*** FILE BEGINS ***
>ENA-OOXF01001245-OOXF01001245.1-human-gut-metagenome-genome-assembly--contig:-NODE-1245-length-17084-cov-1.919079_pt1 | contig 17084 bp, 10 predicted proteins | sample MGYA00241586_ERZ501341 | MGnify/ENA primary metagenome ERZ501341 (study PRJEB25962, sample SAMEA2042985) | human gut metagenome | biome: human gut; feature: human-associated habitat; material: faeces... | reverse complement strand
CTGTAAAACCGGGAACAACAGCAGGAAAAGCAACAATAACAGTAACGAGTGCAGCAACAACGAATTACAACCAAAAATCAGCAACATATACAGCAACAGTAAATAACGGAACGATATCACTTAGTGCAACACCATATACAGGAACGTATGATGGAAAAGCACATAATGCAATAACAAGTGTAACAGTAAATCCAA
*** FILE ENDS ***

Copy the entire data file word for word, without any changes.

>ENA-OOXF01001245-OOXF01001245.1-human-gut-metagenome-genome-assembly--contig:-NODE-1245-length-17084-cov-1.919079_pt1 | contig 17084 bp, 10 predicted proteins | sample MGYA00241586_ERZ501341 | MGnify/ENA primary metagenome ERZ501341 (study PRJEB25962, sample SAMEA2042985) | human gut metagenome | biome: human gut; feature: human-associated habitat; material: faeces... | reverse complement strand
CTGTAAAACCGGGAACAACAGCAGGAAAAGCAACAATAACAGTAACGAGTGCAGCAACAACGAATTACAACCAAAAATCAGCAACATATACAGCAACAGTAAATAACGGAACGATATCACTTAGTGCAACACCATATACAGGAACGTATGATGGAAAAGCACATAATGCAATAACAAGTGTAACAGTAAATCCAA